31 General Murtala Muhammed Avenue, Eros, Windhoek, Namibia
P.O. Box 25220, Windhoek, Namibia
+27 11 258 8912
+260 21 129 4494
+55 11 2655 7301
+322 386 5109
The Trans Kalahari Corridor Secretariat (TKCS) is a tripartite trans-boundary Corridor Management Institution that was established with a political and economic vision to pursue or contribute towards deeper regional integration programs of SADC, SACU and NEPAD.
The Secretariat oversees the day to day administration and operations of the agreement under the Trans Kalahari Corridor Management Committee (TKCMC) leadership, who serves as the transmission for the regulation and oversight of the development and implementation of seamless cross border trade, transport and passenger facilitation measures that enhance growth of corridor business along the Trans Kalahari Corridor.
The Trans Kalahari Corridor Management Committee, a joint regional committee with rotatory chairmanship, was initiated and established by Namibia’s Ministry of Works, Transport and Communication in conjunction with the Botswana and South African Governments as well as private sector transport representatives. It acts as a regional Corridor Facilitation Committee under the SADC Protocol on Transport, Communication and Meteorology. Key actors of the TKCMC PPP arrangement include Transport Ministries/Departments, Transport Agencies, Customs Administrations, Immigration Authorities, Police Services, Port Authorities, Road Transport Associations, Freight Forwarders and Clearing Agents. Operationally the Technical Working Groups and the Trans Kalahari Corridor Secretariat (TKCS) support the TKCMC. Among the Committee’s achievements is the introduction of the Single Administration Document (SAD 500), which ensures commercial traffic clearance of between 20 to 30 minutes at the border points on the corridor. This procedure is being rolled out to other corridors in the region.
The TKCS was established on 1 March 2007, with its Headquarters located in Windhoek, Namibia.
The WBCG serves as the interim secretariat of the Walvis Bay-Ndola-Lubumbashi Management Committee (WBNLMC). The Memorandum of Understanding (MoU) signed in March 2010 between the Ministers responsible for transport of the DRC, Namibia and Zambia, establishing the WBNLMC, is aimed at facilitating trade along the corridor, movement of persons and goods, regional and international transport; stimulate economic and social development in the territories of the contracting parties, transform the corridor into a development corridor, offer safe, fast and competitive transport and transit services that secure regional trade.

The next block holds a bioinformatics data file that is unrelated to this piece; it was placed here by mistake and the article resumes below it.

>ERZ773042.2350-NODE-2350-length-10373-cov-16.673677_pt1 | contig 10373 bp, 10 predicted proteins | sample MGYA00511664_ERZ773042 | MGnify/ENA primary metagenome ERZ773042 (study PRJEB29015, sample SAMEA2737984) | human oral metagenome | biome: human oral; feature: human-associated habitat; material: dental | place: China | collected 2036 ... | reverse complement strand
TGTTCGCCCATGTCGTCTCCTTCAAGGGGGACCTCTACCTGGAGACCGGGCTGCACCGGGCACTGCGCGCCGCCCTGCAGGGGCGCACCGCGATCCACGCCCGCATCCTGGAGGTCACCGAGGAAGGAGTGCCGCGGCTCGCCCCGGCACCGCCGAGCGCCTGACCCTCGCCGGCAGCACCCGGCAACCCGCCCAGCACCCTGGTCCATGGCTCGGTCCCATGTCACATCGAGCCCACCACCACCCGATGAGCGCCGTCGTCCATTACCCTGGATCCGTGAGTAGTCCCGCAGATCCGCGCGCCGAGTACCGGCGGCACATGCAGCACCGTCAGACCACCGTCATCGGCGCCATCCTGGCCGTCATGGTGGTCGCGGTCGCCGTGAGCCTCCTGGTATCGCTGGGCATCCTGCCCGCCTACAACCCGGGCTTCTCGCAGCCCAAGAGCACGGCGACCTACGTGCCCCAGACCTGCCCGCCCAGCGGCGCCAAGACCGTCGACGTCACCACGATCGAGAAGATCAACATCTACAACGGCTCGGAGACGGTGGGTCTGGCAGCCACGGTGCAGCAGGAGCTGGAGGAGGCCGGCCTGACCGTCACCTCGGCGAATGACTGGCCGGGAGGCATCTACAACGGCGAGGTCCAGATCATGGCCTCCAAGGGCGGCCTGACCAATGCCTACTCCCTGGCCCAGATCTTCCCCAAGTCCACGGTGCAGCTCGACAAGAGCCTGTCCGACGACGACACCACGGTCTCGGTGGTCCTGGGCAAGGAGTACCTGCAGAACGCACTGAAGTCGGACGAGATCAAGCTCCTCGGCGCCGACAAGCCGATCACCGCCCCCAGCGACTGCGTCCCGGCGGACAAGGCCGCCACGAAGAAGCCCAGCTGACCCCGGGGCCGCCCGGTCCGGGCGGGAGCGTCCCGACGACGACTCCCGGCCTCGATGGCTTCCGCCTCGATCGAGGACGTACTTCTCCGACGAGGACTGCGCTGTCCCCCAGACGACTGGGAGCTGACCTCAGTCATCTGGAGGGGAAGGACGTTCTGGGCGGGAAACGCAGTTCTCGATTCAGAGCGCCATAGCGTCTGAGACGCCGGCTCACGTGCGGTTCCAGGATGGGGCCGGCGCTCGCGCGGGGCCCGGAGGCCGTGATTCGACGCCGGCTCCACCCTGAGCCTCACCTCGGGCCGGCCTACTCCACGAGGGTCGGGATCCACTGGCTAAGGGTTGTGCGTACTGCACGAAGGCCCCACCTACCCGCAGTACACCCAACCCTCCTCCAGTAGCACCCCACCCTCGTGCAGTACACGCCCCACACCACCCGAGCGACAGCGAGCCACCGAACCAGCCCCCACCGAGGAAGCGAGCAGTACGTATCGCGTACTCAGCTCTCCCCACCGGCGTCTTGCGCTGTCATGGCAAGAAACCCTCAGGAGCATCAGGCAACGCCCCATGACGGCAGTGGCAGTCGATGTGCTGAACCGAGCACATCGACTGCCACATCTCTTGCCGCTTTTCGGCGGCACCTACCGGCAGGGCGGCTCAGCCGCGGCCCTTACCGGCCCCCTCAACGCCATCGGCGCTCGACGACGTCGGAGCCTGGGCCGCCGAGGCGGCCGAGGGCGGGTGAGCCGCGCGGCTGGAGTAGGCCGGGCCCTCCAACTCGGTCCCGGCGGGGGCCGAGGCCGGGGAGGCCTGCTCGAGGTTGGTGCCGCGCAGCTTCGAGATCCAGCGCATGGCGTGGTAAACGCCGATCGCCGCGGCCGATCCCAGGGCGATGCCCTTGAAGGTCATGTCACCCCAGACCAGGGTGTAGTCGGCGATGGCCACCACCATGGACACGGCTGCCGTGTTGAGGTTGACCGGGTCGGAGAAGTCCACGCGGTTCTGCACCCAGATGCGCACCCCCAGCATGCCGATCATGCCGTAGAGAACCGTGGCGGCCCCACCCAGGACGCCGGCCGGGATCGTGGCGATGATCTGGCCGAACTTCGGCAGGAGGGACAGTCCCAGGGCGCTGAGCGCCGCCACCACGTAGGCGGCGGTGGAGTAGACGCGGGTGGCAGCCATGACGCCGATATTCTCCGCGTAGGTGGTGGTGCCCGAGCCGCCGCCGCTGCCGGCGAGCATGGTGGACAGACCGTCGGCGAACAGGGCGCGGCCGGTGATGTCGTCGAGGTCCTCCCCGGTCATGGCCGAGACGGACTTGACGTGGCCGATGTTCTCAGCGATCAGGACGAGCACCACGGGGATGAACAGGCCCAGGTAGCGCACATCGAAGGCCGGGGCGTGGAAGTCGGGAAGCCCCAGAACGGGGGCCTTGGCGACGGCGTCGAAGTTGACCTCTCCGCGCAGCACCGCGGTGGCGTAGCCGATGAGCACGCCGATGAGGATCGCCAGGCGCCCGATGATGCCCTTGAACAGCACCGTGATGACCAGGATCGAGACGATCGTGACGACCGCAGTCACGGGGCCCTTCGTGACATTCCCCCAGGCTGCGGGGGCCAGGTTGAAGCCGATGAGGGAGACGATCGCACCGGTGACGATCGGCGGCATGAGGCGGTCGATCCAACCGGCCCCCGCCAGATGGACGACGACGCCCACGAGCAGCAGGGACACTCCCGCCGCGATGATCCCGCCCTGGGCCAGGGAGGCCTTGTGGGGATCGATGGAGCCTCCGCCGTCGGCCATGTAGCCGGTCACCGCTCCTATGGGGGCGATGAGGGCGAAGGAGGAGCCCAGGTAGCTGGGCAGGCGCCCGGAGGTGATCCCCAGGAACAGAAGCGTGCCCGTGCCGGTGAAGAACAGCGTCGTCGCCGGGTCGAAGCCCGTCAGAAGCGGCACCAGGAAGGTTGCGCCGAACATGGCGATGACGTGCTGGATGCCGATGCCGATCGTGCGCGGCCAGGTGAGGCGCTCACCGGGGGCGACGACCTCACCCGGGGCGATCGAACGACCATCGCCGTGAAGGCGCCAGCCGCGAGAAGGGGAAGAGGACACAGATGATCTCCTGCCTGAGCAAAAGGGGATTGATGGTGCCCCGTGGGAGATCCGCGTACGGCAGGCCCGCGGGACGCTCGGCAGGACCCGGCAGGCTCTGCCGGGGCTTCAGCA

The Committee aims to replicate the Trans Kalahari Corridor cross-border facilitation programme for the Walvis Bay-Ndola-Lubumbashi Development Corridor.
UNCTAD’s Capacity-building Programme identified the WBNLDC as a model corridor in Africa, and consequently supported the development of the Corridor’s Cluster Committee. The second regional body, namely the WBNL Cluster Committee, comprises of public and private transport representatives, meet twice a year to address corridor concerns.
These two committees together identify and harmonise cross-border standards and address bottlenecks to trade between the corridor member countries.
The African Corridor Management Alliance (ACMA) was established by the continent’s Corridor Management Institutions (CMIs) supported by the United Nations Economic Commission for Africa in 2015. The ACMA aims to provide the corridor states with lessons, practical tools for the design, capacity development and successful implementation mechanisms for economic corridors.
The ACMA secretariat, hosted by the WBCG, assists in unbundling, prioritising and sequencing of corridor-orientated initiatives into the pipeline of bankable sub-projects, facilitating private sector engagement and addressing issues of enabling environment in collaboration with CMIs in addition to aiding of resource mobilisation in collaboration with financing institutions.
The African Corridor Management Alliance aims to be a prime driver of a self-sustaining Africa.